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Sports News of Wednesday, 16 July 2014

Source: Goal.com

KP v Jerome: Which Boateng did Ghana really need?

When, in May 2010, German-born Kevin-Prince Boateng opted to represent Ghana (where his dad emigrated from to Deutschland), most Ghanaians were elated.

Here, afterall, was a player who seemingly fancied lowly Ghana over mighty Germany and, at the time of his decision, was enjoying regular football in the prestigious English Premier League. A budding superstar, also.

Really, what wasn't to like?

Just 15 caps and two goals later, however, and many have conceded that Boateng has proved far more trouble than had first been apparent.

Put simply, he has given Ghana much less than had been anticipated, leaving Ghanaians wondering whether the other Boateng would have been a better bargain.

By the 'other' Boateng, I refer to Jerome - Kevin-Prince's slightly younger, somewhat underrated half-brother.

Even before the elder Boateng switched allegiance to Ghana, after playing alongside his sibling for Germany's youth teams, Jerome was considered by most Ghanaians as a less attractive prospect.*

Perhaps less talented, and certainly less primed for future success, too, given that Jerome was - at the time - still learning the ropes, pitching tent first with Bundesliga outfit Hamburg and later nouveau riche Manchester City, having only emerged from the same Hertha Berlin setup that had produced Kevin-Prince. He just didn't look settled yet.

Blinded as we were to Jerome's latent defensive strengths relative to exciting Kevin-Prince's threat going forward, Ghana probably gave up on the former a bit too easily. Both, as has since been observed, have proved us horribly wrong, only in contrasting ways.

In that four-year period (from 2010 to 2014), Jerome has been immensely successful, already boasting a haul of laurels most players - his brother included, of course - won't ever collect in a lifetime spent competing in the sport: bronze and gold medals from two Fifa World Cups; a Champions League runners-up finish and, not long thereafter, 'Big Ears' itself; topping it all up with a considerable plethora of domestic and international honours.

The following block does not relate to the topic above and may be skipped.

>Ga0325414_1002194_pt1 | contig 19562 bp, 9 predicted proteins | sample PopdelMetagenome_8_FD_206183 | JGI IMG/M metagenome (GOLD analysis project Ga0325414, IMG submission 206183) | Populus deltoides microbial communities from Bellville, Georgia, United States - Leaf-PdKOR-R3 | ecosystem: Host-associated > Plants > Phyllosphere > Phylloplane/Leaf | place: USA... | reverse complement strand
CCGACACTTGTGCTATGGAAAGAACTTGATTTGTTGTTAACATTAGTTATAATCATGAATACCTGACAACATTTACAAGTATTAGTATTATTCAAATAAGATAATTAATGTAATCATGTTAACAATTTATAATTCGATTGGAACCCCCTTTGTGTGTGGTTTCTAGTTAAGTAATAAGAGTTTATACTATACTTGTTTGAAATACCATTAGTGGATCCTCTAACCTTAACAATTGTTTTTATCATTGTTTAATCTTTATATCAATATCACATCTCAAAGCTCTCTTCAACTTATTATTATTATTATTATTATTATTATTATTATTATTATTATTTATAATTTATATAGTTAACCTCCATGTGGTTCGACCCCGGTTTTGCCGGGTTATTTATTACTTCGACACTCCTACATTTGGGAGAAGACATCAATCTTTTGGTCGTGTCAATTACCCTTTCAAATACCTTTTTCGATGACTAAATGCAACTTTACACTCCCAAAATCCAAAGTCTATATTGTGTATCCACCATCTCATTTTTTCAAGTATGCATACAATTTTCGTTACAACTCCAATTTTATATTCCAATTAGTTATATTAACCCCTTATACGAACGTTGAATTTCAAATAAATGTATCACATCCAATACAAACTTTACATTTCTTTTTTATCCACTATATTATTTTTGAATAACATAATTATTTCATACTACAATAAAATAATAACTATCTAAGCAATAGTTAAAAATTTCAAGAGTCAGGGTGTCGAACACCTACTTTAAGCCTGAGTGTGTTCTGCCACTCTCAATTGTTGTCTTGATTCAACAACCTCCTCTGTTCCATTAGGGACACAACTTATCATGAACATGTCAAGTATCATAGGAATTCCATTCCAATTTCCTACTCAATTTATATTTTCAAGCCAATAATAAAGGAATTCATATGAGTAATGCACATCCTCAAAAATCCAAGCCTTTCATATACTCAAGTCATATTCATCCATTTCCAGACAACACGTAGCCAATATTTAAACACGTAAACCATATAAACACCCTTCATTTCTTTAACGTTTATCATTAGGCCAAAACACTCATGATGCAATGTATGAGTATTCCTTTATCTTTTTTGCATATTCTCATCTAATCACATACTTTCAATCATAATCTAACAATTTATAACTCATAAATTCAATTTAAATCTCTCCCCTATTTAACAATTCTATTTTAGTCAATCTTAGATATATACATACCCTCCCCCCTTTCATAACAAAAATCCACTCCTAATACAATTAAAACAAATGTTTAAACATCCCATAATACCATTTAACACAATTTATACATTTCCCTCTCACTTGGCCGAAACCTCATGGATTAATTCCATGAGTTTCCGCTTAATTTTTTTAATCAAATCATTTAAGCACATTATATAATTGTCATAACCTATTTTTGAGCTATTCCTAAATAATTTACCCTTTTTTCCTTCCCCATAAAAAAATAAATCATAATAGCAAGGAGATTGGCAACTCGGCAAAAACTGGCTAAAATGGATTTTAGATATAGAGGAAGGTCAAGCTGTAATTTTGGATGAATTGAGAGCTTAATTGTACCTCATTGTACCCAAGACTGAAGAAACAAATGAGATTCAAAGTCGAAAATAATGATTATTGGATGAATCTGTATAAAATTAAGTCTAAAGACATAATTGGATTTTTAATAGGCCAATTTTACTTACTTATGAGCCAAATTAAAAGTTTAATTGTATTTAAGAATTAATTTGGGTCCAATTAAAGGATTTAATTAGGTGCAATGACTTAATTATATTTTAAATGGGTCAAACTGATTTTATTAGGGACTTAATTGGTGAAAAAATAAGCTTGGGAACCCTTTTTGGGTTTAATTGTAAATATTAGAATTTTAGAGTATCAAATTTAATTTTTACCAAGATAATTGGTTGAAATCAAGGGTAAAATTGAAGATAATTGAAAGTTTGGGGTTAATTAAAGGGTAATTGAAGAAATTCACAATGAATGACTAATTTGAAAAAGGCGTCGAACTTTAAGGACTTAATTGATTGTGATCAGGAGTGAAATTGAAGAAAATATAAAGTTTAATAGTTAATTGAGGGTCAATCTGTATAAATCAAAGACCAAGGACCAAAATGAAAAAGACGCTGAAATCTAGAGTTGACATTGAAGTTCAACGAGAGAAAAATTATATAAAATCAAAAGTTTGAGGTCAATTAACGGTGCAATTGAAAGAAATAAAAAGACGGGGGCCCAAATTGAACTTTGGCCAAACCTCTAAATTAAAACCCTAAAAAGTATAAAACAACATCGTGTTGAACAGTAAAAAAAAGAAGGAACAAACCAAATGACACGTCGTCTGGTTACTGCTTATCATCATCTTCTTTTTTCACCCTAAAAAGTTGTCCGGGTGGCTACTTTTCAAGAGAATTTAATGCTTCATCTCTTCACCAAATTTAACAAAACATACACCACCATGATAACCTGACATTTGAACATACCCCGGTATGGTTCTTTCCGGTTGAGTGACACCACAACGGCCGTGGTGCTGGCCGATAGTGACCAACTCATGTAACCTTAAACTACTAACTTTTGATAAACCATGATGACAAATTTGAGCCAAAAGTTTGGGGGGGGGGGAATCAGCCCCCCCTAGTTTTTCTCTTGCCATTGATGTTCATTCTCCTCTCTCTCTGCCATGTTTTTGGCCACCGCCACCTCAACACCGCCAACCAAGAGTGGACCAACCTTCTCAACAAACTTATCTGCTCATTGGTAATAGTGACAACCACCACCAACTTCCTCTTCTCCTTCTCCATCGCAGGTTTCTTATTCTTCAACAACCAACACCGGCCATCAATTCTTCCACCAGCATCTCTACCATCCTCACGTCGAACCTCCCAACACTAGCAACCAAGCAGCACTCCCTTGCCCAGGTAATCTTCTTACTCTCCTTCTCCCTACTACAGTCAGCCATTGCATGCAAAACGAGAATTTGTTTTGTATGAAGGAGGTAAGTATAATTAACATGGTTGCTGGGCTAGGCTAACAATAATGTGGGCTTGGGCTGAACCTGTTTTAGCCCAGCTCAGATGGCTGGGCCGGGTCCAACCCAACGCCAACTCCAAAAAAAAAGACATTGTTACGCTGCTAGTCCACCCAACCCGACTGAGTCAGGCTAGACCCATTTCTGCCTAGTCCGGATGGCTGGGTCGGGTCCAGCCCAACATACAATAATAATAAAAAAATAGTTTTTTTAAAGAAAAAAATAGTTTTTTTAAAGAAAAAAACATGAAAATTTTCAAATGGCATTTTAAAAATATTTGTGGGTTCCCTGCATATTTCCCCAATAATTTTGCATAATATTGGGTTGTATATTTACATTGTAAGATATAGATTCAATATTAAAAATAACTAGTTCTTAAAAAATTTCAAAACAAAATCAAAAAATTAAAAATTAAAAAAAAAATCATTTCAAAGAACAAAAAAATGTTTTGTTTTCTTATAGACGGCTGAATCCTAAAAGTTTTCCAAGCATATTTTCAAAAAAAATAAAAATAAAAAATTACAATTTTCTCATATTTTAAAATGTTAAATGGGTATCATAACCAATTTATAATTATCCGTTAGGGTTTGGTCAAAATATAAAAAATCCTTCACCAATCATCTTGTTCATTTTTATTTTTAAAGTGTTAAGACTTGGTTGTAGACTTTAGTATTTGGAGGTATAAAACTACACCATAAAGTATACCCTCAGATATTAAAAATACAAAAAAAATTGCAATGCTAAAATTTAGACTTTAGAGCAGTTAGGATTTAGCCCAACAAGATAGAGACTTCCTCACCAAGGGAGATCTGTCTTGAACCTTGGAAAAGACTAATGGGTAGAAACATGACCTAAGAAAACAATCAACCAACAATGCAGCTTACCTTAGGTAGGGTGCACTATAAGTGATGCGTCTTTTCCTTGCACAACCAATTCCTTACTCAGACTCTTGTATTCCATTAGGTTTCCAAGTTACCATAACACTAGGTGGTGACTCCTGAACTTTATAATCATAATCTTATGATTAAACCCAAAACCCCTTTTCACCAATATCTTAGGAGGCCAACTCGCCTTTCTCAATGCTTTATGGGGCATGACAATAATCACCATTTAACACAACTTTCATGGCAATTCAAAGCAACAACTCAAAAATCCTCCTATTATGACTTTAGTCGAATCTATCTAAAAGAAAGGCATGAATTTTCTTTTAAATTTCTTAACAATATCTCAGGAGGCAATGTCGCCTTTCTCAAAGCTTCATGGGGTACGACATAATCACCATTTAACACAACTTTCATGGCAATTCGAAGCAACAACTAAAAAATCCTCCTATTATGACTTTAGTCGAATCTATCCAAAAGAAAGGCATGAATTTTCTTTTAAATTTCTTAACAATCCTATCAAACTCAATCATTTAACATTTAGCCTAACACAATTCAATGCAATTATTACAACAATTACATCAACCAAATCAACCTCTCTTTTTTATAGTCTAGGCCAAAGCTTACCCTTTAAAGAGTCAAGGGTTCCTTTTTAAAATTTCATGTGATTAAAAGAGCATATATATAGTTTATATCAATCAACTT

Most, if not all, of those pieces of silverware have been a just reward for remarkable consistency on his part, as well as stability with the sides he has played for. While his frequently frustrating brother has switched sides thrice since South Africa 2010, Jerome hasn't come close to moving an inch from Bavaria - having moved there from City a year after his World Cup bow - where he has been an essential cog in Bayern Munich's unit.

And, given that Die Rekordmeister regularly supply more than half of the German national team's starters, it is little surprise Boateng has slotted snugly into Joachim Low's well-oiled juggernaut in a niche he doesn't seem like giving up anytime soon. Kevin-Prince's international career, on the other hand, has stumbled from one controversial hiccup to another after that bright start in summer of 2010, lulled by a two-year hiatus.

It goes without saying that on both occasions the pair have crossed paths at the Mundial - in 2010 and 2014 - Jerome has been more dominant, even if only slightly.

More than on any other platform, though, the just-ended World Cup in Brazil proved how relatively stunted Kevin-Prince's growth has been, for while Jerome was churning out the illuminating performances that provided Die Mannschaft remarkable solidity at the rear, he (KP Boateng) appeared only too busy immersed in his self-styled role of uprooting perceived corruption from Ghana's Brazil 2014 camp, for which reason he got justifiably booted out of the squad before the Black Stars' underwhelming expedition was truly over.

And, even more tellingly, while a Ghanaian backline whose flaws were so glaringly exposed could have done with Jerome's richly varied and effective defending ability, Kevin-Prince proved more of a liability than an asset, contributing so little on the pitch and subtracting so much off it.

It's quite obvious now who, among the Boateng brothers, Ghana really needed but wouldn't ever have. At least, though, we can derive some vicarious satisfaction from Jerome's exploits with his adopted country, can't we?

From all indications, then, Jerome is now the main Boateng, not the 'other'; clearly the one that got away for Ghana.

*Jerome was already a German international - thus ineligible for Ghana - by the time Kevin-Prince 'defected'.